scPopCorn Gets to the Kernel of Single-Cell Experiments: NLM–Made Algorithm Helps NIH Researchers

Arrows lead from a tissue sample from a healthy mouse  to multiple cell types (astrocyte, neuron, microglia, OPC, and oligodendrocyte). 
Arrows also lead from a tissue sample of a sick mouse to cell types (cancer, OPC, and oligodendrocyte). 
In the center of the figure, arrows connect both the astrocyte and neuron to the sick mouse's cancer cell suggesting the cancer is the same cell type as the astrocyte and neuron.
ScPopcorn allows identification of individual cells by determining which genes are being expressed, and can compare the same cells types in other animals.

Researchers at the National Library of Medicine’s National Center for Biotechnology Information have created a new algorithm called scPopCorn (single-cell subpopulations comparison) to capture the differences among populations of cells from single-cell experiments. The algorithm, developed by my team is available at GitHub and is described in an article in Cell Systems (Y. Wang, J. Honka, and T.M. Przytycka, Cell Syst 8:506–513, 2019).

The most frequently performed analyses of single-cell RNA sequencing (scRNA-seq) datasets include the identification of subpopulations of cells in scRNA-seq experiments and the comparison of such subpopulations across experiments. In multicellular organisms, different cell types execute different transcriptional programs expressing different sets of genes. Current experimental techniques can measure gene expression at single-cell resolution, making it possible to address questions that could not be answered with standard bulk experiments in which the total gene expression from a heterogeneous cell population was measured.

Single-cell transcriptomics opens a window to a better understanding of changes in the functioning of cell populations across different states and conditions including diseases. However, new computational methods are required to effectively gain important insights from these, unfortunately still quite noisy, measurements.

To address this need, my team leveraged several new algorithmic ideas and introduced the computational method scPopCorn. Unlike previous methods that treated the identification of cell types and their comparison across experiments as two separate tasks, scPopCorn identifies subpopulations of cells in individual experiments simultaneously by incorporating these two tasks into one complex optimization problem.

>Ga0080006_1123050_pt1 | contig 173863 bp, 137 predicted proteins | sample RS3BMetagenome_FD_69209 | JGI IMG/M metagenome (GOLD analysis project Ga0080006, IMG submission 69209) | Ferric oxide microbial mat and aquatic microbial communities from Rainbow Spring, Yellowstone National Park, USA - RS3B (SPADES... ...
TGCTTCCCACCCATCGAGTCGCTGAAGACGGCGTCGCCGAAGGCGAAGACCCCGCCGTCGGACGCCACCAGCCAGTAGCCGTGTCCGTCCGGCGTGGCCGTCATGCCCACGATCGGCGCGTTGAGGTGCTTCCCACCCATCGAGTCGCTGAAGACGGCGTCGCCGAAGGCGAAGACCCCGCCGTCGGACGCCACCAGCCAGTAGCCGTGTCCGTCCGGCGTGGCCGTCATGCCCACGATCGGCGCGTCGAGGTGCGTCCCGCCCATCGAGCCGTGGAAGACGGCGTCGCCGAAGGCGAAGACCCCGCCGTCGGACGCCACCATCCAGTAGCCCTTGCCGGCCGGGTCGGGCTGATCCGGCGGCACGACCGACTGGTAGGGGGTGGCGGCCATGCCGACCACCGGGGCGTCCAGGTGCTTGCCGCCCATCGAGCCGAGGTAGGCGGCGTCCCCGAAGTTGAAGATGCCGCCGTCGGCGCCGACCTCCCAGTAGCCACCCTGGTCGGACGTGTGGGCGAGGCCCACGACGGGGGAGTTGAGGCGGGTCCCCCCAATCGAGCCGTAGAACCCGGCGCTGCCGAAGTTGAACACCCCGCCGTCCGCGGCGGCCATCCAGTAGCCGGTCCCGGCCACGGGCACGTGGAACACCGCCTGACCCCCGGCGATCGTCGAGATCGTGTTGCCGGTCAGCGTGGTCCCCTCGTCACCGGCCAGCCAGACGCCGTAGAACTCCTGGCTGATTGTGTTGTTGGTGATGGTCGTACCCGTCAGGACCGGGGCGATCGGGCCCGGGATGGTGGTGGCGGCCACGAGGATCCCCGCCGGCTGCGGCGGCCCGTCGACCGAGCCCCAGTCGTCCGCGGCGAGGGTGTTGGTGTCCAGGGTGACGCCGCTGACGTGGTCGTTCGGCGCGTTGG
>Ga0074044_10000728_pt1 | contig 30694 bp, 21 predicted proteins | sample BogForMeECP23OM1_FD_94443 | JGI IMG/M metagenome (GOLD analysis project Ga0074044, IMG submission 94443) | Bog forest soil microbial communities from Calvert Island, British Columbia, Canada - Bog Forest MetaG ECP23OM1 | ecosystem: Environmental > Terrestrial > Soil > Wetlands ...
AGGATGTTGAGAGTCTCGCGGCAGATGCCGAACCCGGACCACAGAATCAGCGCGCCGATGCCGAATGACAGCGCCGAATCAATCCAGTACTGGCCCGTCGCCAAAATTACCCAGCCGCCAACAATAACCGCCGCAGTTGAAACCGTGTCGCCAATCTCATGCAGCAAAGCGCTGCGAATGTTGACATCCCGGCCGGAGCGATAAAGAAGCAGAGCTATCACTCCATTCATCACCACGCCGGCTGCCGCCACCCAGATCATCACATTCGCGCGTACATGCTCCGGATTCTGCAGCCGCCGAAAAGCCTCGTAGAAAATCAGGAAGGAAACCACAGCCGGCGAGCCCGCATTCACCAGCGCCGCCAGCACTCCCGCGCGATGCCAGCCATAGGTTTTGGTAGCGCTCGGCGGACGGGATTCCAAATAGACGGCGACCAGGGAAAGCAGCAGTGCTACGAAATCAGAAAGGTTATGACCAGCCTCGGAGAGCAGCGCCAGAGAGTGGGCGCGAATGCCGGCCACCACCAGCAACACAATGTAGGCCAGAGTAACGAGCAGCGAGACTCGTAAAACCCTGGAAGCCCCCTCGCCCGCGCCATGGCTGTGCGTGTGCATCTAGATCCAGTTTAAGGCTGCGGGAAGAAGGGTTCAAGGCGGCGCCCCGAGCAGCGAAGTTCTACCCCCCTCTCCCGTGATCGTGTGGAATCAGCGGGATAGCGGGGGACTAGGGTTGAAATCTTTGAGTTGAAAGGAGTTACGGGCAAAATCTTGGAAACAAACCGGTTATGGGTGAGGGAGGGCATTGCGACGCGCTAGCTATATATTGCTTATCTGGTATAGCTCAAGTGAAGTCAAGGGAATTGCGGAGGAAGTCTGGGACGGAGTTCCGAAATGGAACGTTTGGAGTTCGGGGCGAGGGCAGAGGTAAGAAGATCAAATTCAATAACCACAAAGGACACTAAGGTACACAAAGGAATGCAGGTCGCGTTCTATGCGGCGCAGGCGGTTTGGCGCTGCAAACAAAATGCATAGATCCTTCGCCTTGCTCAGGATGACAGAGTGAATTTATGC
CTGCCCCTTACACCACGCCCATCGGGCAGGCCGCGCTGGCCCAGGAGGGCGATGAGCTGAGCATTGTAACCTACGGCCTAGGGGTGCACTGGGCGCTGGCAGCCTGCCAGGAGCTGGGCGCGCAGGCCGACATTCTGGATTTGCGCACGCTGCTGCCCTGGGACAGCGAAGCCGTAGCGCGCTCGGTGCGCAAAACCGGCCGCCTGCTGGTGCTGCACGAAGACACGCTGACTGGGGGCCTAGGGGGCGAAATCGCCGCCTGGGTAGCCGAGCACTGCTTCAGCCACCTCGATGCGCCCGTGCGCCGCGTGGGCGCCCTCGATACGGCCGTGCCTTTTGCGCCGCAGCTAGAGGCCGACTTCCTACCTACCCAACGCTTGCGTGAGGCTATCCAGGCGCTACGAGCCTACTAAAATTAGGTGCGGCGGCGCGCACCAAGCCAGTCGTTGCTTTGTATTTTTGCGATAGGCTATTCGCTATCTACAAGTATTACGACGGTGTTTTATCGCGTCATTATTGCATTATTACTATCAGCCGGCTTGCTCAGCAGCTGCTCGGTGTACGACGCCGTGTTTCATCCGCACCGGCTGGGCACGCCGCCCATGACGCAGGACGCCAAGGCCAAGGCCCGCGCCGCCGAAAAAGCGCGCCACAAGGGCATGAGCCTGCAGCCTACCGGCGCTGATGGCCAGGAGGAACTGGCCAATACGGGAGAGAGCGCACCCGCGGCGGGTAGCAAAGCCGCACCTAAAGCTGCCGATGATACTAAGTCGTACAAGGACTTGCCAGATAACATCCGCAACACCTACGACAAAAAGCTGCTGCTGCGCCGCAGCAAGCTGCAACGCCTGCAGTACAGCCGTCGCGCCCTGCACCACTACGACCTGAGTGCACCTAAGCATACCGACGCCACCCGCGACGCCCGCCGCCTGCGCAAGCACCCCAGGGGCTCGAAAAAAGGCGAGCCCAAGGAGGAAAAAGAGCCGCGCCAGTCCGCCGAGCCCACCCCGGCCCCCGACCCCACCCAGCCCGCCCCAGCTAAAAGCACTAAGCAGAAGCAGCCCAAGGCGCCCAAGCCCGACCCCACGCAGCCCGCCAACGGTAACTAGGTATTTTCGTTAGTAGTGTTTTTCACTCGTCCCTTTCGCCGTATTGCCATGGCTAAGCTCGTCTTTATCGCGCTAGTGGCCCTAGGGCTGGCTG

The optimization involves a measure of the homogeneity of a cell population (population consistency), which when combined with a technique much like Google’s personalized PageRank approach, guides subpopulation detection. (PageRank is Google’s algorithm that ranks web pages in search engine results.)

In addition, a cell-to-cell similarity measure is used to guide the mapping. In the scPopCorn method, the researchers substituted a cell-to-cell expression similarity graph for the network of webpages, and for each cell, estimated its preference (a “vote”) for which other cells should be included in the same subpopulation.

This integrative approach helps researchers confidently define both the common and unique cell types across many experiments. Scientists can use this method to understand and map the differences among populations of cells with different disease status and developmental stages and of different sexes and species. In particular, scientists can use the algorithm to identify similar and distinct cell types present in such single-cell experiments.

This new computational method, scPopCorn, not only enabled the design of a highly accurate identification of subpopulations and a mapping approach, but also introduced mathematical concepts that can serve as stepping stones for other tools to interrogate the relationships among single cells.

(NIH authors: Y. Wang, J. Hoinka, and T.M. Przytycka, Cell Syst 8:506–513, 2019; DOI:10.1016/j.cels.2019.05.007)

By Teresa Przytycka, PhD.  Dr. Przytycka leads the Algorithmic Methods in Computational and Systems Biology section of the Computational Biology Branch at NLM’s National Center for Biotechnology Information (NCBI). This article originally appeared in the November/December issue of the NIH Catalyst. It is reposted with permission. 

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